A Brand New Novel
Josephine Baker, the early-20th-century African-American dancer, comic, and singer–hugely famous in Paris. Did you know that she was also a spy for the French Resistance during WWII?
Malgré lui: ‘In spite of himself’
Humans are strange. The things we swore we would never do, we do. The people we said we would never become, we become.
You know, like growing up with abusive parents and then abusing your own kids.
I’ve been able to avoid doing to my daughter the things my parents did to me, but what about the way I’ve turned away from my mother? Am I treating Mom the very way she has treated me? In spite of my vows to the contrary, have I become like her?
I told my lover, Bob, about my feelings of guilt over not returning phone calls to my mother, who has borderline personality disorder but doesn’t know it (and I sure as heck am not going to be the one to tell her). Do I fear that my college-age daughter will abandon me because I deserve it, having abandoned Mom?
“Your mother abandoned you, remember?” he said.
My abandonment story
Oh, yeah. In May 2012, I went to North Carolina, which is across the country from where I live, to give the keynote speech at a college graduation ceremony. Mom knew months ahead of time that I was coming, yet found reasons not to attend my speech or to see me during my entire 10-day visit — not even on Mother’s Day. I sobbed on the night before Bob and I flew home, feeling utterly abandoned.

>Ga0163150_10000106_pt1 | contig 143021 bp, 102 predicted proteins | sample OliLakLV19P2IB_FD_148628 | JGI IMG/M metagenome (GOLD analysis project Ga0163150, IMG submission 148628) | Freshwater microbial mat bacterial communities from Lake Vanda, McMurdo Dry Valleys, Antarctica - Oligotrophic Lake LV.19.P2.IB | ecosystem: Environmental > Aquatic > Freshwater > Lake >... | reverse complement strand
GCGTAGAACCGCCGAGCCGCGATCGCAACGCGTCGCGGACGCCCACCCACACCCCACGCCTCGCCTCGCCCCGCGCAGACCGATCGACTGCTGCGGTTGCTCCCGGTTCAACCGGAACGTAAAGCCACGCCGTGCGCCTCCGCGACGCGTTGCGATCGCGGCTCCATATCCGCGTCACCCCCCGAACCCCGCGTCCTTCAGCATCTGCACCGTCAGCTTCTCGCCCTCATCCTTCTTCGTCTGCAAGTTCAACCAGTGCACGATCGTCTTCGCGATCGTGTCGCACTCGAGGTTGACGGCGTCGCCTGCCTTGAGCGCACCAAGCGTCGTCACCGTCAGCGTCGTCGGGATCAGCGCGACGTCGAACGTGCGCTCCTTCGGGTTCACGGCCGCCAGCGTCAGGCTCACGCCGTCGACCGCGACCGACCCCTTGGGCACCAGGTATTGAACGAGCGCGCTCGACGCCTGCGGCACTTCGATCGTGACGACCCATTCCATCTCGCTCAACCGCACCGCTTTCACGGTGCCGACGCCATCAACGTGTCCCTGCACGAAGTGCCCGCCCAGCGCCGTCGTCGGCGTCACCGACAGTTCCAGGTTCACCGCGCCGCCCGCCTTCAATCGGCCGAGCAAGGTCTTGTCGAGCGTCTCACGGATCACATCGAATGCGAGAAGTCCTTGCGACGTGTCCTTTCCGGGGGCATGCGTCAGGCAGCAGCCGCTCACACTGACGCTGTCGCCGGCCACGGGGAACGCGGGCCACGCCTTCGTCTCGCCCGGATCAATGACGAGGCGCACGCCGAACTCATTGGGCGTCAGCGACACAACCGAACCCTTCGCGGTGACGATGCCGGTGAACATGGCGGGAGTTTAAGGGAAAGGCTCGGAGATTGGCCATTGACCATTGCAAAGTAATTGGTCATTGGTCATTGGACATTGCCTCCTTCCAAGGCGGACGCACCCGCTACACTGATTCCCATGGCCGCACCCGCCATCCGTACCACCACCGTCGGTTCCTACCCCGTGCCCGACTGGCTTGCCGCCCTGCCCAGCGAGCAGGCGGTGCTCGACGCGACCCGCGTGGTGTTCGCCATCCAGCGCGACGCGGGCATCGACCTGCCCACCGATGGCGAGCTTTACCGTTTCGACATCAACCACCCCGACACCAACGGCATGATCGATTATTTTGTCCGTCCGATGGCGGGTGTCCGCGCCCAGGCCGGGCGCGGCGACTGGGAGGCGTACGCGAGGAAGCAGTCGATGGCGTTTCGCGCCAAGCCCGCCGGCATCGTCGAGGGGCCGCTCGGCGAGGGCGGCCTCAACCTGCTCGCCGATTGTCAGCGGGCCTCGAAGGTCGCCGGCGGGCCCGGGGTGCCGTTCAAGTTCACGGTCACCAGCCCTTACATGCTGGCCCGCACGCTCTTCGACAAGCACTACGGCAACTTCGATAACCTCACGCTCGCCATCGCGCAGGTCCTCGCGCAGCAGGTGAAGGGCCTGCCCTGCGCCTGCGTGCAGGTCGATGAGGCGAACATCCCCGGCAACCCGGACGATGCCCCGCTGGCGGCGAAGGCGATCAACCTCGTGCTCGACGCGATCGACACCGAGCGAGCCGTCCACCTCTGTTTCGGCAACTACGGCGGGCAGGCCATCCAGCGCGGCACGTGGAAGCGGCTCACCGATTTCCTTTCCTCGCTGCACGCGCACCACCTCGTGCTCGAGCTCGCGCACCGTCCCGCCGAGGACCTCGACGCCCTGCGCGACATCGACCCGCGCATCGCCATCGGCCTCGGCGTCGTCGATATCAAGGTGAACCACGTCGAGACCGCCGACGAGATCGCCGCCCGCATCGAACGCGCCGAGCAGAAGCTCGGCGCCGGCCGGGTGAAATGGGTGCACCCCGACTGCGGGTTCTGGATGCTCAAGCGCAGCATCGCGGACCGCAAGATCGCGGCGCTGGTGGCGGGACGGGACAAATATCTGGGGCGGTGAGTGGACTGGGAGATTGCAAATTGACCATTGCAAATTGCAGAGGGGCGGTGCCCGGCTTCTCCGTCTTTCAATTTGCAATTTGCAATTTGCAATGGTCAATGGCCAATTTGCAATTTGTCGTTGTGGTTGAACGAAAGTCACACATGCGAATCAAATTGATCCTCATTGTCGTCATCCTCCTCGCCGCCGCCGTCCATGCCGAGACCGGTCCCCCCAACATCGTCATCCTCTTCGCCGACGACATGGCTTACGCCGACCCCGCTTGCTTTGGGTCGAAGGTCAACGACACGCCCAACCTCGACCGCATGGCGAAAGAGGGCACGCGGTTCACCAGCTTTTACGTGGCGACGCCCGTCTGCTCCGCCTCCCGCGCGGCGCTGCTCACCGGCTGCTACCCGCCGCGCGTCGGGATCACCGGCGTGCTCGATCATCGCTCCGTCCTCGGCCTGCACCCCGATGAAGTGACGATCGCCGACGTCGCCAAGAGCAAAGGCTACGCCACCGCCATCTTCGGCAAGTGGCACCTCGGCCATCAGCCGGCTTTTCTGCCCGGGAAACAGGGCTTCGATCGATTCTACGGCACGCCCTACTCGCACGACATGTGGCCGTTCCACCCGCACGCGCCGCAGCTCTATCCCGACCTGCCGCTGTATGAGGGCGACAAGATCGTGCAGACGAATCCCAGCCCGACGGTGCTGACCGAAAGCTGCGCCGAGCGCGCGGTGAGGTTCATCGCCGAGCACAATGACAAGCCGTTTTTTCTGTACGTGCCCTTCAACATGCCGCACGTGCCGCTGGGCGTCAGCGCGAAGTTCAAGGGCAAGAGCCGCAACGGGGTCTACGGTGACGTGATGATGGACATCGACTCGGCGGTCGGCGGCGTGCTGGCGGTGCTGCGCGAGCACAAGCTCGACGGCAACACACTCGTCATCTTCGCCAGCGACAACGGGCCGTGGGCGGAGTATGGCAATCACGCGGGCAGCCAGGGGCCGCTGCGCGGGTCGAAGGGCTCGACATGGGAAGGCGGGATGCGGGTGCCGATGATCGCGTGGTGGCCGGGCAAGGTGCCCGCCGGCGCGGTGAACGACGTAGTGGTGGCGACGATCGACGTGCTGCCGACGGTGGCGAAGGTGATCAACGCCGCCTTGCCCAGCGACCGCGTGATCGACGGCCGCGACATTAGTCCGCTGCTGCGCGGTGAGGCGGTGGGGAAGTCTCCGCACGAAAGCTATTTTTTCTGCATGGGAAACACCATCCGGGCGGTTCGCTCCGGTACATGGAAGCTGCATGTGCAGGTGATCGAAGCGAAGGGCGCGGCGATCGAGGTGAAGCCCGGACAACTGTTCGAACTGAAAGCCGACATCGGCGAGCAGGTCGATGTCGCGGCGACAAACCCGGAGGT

A month later, I called her and told her how I felt about what happened. She lashed out verbally, as usual, and hung up the phone. A day or two later, a cousin told me that Mom had changed her phone number and unlisted it, and that I wasn’t allowed to have it. I felt stunned, but I knew she’d be back. I’ve heard this song before, many times.
I did cry, though, on her 70th birthday, when I was unable to call her. I reminded myself: this is what she wanted. Plus, I told myself, I’m better off without her abuse. Still, I couldn’t help feeling sad.
Shortly before Mother’s Day this year, she called me at midnight. It must have been 3 a.m. on the East Coast. I didn’t get the call, but she called again on Mother’s Day. I got her phone number, told her I was on my way out the door (this was true) and promised to call later in the week.
But I never did. I don’t know why; I just don’t really care to talk with her. I love her, but I don’t trust her not to hurt me.
Borderline Personality Disorder and abandonment
In therapy, I’m working on my own “abandonment depression” and other issues BPD people suffer. My therapist says I’m not BPD, but I do have some of the symptoms, probably learned from my mother.
Doing my self work, including reading the excellent book Another Chance to Be Real, has given me compassion for Mom, and helped me to see that her verbal lashing out isn’t really about me at all.
Someday, when I’ve given full expression to my “real self” instead of acting out of fear that those I love will abandon or reject that self, I’ll call her back. Then, I think, nothing she can say will hurt me.
And perhaps I’ll be able to ease her pain by helping her to see that I haven’t abandoned her, after all, but just taken time for me — not the compliant “me” she wants or needs me to be, but the autonomous, powerful, strong, authentic me — the self I need to be.